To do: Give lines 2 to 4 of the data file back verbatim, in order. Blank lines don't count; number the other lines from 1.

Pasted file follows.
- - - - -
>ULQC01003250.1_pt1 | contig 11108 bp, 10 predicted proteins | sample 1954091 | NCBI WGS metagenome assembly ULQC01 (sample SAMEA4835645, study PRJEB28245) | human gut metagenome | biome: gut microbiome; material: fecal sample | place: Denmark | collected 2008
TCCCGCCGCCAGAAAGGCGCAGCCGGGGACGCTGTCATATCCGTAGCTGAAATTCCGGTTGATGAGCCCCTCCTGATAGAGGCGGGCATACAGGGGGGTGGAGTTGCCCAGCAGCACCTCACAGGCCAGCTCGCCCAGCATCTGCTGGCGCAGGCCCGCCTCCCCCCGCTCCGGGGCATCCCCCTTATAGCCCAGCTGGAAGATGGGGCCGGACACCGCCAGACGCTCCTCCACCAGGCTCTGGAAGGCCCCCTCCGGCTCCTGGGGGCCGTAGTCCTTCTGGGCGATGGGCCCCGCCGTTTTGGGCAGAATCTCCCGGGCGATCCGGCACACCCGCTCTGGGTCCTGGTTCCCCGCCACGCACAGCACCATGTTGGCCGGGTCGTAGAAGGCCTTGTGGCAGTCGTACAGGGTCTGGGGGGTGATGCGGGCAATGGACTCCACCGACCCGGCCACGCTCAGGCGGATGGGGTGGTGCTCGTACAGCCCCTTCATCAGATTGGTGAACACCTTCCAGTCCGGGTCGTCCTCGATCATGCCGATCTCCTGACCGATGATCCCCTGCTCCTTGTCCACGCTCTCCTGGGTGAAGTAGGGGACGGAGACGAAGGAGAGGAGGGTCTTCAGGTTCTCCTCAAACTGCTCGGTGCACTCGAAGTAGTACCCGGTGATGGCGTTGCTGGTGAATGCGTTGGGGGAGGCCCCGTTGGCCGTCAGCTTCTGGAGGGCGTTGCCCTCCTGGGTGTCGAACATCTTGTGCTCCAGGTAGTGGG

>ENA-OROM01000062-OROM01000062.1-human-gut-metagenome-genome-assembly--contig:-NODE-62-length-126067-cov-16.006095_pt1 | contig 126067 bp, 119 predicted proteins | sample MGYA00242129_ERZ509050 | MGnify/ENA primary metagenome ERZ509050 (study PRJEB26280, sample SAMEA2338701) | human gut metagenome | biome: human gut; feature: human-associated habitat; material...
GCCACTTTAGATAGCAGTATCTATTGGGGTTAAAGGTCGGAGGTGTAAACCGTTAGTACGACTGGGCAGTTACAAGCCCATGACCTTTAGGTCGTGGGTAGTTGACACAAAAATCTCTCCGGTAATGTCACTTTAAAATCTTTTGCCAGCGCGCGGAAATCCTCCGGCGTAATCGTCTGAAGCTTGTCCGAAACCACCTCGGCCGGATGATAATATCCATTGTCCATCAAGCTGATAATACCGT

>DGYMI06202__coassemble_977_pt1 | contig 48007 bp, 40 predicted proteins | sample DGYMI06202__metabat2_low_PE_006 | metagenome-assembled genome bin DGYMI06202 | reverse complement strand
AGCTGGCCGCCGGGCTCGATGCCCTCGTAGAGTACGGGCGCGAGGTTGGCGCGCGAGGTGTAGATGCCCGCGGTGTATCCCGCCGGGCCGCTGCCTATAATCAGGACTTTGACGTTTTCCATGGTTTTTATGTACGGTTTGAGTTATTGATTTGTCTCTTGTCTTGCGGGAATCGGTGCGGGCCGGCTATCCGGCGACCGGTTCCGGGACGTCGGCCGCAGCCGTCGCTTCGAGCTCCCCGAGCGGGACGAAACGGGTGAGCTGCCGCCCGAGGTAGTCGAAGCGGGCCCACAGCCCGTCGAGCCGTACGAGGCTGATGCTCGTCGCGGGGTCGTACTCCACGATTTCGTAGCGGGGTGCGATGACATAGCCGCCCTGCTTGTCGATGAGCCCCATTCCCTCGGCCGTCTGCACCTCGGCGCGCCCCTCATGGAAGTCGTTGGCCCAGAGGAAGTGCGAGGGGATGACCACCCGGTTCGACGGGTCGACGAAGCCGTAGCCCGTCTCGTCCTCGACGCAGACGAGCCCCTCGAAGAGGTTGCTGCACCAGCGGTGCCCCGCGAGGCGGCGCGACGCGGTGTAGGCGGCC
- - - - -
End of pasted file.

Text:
TCCCGCCGCCAGAAAGGCGCAGCCGGGGACGCTGTCATATCCGTAGCTGAAATTCCGGTTGATGAGCCCCTCCTGATAGAGGCGGGCATACAGGGGGGTGGAGTTGCCCAGCAGCACCTCACAGGCCAGCTCGCCCAGCATCTGCTGGCGCAGGCCCGCCTCCCCCCGCTCCGGGGCATCCCCCTTATAGCCCAGCTGGAAGATGGGGCCGGACACCGCCAGACGCTCCTCCACCAGGCTCTGGAAGGCCCCCTCCGGCTCCTGGGGGCCGTAGTCCTTCTGGGCGATGGGCCCCGCCGTTTTGGGCAGAATCTCCCGGGCGATCCGGCACACCCGCTCTGGGTCCTGGTTCCCCGCCACGCACAGCACCATGTTGGCCGGGTCGTAGAAGGCCTTGTGGCAGTCGTACAGGGTCTGGGGGGTGATGCGGGCAATGGACTCCACCGACCCGGCCACGCTCAGGCGGATGGGGTGGTGCTCGTACAGCCCCTTCATCAGATTGGTGAACACCTTCCAGTCCGGGTCGTCCTCGATCATGCCGATCTCCTGACCGATGATCCCCTGCTCCTTGTCCACGCTCTCCTGGGTGAAGTAGGGGACGGAGACGAAGGAGAGGAGGGTCTTCAGGTTCTCCTCAAACTGCTCGGTGCACTCGAAGTAGTACCCGGTGATGGCGTTGCTGGTGAATGCGTTGGGGGAGGCCCCGTTGGCCGTCAGCTTCTGGAGGGCGTTGCCCTCCTGGGTGTCGAACATCTTGTGCTCCAGGTAGTGGG

>ENA-OROM01000062-OROM01000062.1-human-gut-metagenome-genome-assembly--contig:-NODE-62-length-126067-cov-16.006095_pt1 | contig 126067 bp, 119 predicted proteins | sample MGYA00242129_ERZ509050 | MGnify/ENA primary metagenome ERZ509050 (study PRJEB26280, sample SAMEA2338701) | human gut metagenome | biome: human gut; feature: human-associated habitat; material...
GCCACTTTAGATAGCAGTATCTATTGGGGTTAAAGGTCGGAGGTGTAAACCGTTAGTACGACTGGGCAGTTACAAGCCCATGACCTTTAGGTCGTGGGTAGTTGACACAAAAATCTCTCCGGTAATGTCACTTTAAAATCTTTTGCCAGCGCGCGGAAATCCTCCGGCGTAATCGTCTGAAGCTTGTCCGAAACCACCTCGGCCGGATGATAATATCCATTGTCCATCAAGCTGATAATACCGT